Kristina Phillips, CIC, CRM, vice president and director of client services for PestSure at

Alliant Specialty, says pest management professionals need to carefully review the details in their subcontractor agreements and contracts, and make sure they are indemnified.

“PMPs must ensure the subcontractor can comply with all the requirements included in the contract,” says Phillips. “If something goes wrong and there is a claim, the pest management professional is ultimately responsible. Many PMPs don’t realize that and assume the subcontractor will take care of it.”

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Sep
09

Three Tips to Avoid Dog Bites

More than 4.5 million people are bitten by dogs each year in the United States, and more than 800,000 receive medical attention for dog bites, according to the U.S. Centers for Disease Control.

Any dog breed – no matter how cute and friendly, no matter the size – can bite. That puts pest control service technicians, inspectors and sales personnel, at risk as they visit customers’ homes, apartments and businesses to deliver essential services.

Dog bites range from minor nips to full attacks. Regardless of the severity, the potential exists for infection, scarring, healing complications, and recovery time that interferes with an employee’s work and personal schedule.

Preventing Dog Bites

Dog bites are an all-too-common injury, but they are preventable. The key to prevention is communication and planning. This injury should be extremely infrequent if technicians take every opportunity to ensure their personal safety before arriving at an account.

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Aug
12

Tips to Avoiding Aggressive Driving

Have you experienced an aggressive driving experience, or unintentionally been an aggressive driver yourself? It’s far more common than you may think, and the consequences of aggressive driving behaviors including tailgating and abrupt turns - can be devastating.

The National Highway Traffic Safety Administration reports that 66 percent of traffic fatalities are caused by aggressive driving.

The AAA Foundation for Traffic Safety has reported that nearly 80 percent all drivers affirmed that they had experienced extreme anger, aggression, or road rage while driving. And roughly 78 percent of drivers admit to engaging in aggressive behavior themselves.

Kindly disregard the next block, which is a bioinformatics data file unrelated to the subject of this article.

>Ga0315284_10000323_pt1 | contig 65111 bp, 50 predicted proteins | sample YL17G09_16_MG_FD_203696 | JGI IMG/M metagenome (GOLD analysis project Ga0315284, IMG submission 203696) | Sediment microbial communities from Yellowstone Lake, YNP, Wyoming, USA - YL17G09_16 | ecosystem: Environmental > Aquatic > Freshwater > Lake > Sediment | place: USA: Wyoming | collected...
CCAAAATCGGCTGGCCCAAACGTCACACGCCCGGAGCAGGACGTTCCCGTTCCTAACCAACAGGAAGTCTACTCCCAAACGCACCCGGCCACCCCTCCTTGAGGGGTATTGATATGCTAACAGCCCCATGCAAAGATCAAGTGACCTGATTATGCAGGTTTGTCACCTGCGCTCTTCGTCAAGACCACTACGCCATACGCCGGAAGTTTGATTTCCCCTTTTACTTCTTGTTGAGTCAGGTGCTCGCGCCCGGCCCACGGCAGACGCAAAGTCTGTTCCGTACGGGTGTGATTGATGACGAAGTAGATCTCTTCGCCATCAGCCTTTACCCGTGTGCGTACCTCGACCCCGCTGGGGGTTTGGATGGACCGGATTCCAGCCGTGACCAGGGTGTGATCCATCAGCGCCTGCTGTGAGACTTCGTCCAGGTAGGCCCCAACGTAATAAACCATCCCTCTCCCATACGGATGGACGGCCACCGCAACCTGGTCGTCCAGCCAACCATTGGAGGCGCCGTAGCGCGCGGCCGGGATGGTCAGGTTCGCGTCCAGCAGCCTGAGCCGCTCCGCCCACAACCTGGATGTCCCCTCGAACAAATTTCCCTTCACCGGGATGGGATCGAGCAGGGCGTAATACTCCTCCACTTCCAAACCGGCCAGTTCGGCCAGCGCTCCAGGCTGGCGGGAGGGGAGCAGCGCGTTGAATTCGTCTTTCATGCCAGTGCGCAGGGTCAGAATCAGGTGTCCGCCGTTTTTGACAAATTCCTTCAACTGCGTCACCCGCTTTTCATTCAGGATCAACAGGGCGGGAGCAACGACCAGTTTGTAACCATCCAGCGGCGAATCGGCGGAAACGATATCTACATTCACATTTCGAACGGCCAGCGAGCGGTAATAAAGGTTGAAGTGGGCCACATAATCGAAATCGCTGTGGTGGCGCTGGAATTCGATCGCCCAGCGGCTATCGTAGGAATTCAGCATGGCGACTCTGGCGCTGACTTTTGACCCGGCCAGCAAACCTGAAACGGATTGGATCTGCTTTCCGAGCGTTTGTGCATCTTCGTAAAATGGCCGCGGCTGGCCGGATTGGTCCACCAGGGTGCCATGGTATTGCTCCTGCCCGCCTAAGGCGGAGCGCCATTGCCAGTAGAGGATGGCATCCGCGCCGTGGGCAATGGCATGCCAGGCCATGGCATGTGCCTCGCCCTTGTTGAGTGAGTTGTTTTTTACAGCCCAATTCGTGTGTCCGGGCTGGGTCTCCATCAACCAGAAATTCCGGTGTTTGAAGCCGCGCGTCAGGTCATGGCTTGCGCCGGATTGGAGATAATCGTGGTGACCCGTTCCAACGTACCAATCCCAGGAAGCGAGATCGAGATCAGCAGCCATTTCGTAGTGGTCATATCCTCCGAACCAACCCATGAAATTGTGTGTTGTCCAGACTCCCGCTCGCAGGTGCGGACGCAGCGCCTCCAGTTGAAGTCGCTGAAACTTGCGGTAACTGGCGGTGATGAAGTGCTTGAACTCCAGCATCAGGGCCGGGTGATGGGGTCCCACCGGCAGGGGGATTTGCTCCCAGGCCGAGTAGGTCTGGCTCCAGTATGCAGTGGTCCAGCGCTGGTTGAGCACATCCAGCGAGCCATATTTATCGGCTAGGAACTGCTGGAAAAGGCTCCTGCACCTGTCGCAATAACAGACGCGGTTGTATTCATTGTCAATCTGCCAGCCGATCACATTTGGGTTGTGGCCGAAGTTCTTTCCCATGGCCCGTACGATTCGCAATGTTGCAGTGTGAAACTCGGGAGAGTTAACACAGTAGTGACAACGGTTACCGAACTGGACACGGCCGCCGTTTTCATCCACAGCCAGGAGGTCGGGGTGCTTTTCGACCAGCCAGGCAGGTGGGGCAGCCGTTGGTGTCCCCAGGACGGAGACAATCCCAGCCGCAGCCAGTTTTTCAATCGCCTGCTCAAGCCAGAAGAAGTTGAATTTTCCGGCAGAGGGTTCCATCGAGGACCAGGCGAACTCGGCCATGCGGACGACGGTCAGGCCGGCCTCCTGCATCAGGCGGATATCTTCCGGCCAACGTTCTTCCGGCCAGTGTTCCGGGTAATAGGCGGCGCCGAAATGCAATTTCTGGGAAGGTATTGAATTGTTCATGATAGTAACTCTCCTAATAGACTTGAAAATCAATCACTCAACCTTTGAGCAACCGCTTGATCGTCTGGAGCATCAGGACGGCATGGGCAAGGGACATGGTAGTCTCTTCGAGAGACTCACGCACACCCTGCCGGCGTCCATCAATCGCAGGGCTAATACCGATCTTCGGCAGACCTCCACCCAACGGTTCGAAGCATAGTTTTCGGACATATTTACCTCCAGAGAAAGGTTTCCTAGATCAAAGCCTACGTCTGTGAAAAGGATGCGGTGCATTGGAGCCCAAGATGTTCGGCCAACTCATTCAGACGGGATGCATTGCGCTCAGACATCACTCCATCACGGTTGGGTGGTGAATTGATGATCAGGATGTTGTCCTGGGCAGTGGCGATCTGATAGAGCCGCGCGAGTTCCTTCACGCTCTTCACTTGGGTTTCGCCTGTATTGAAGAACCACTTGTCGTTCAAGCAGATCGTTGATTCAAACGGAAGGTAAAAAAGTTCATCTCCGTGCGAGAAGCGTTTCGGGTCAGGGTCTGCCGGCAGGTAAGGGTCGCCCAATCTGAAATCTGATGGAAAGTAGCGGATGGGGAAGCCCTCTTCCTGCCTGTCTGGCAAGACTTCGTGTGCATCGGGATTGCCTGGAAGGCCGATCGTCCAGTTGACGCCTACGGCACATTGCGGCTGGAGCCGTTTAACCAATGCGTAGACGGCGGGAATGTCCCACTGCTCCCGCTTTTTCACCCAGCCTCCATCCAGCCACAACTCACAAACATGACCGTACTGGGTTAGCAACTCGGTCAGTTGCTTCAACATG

What Is Aggressive Driving?

Aggressive driving behaviors include tailgating, intentional quick stops, abrupt lane changes, offensive hand gestures, failing to yield the right-of-way, inappropriate high beam use, speeding to overcome a vehicle and cutting another driver off. This blog will focus on the avoidance of aggressive driving as both the source and the recipient.

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Jul
08

The Heat Is On For Summer Safety

It may not be the dog days of summer yet, but you would never know it. The climate outlook for the month of July, according to NOAA’s Climate Prediction Center, is that temperatures will be well above average across much of the country, spanning the Mountain West to the East Coast.

For service technicians, summer not only means dealing with increased pest pressure and full routes but dealing with the heat found in crawlspaces and attics. Knowing the signs of heat-related illnesses and training employees on ways to reduce their exposure to excessive heat can head off problems.

Heat Related Illnesses

Problems develop when the body’s cooling mechanisms do not work properly. For example, when the air temperature exceeds body temperature, the body cannot easily cool itself. If the air is humid, sweat also does not evaporate quickly. Sweat also does not evaporate from a person wearing protective gear making heat-related illness a concern in any weather, anywhere.

Heat-related illness takes several forms. Heat rash occurs when sweat ducts become clogged. Heat cramps are painful muscle spasms caused by the loss of electrolytes from heavy sweating. If you develop these conditions, immediately get out of the heat so you can rest.

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Jun
08

Tips for Safely Sharing the Road With Pedestrians and Bicyclists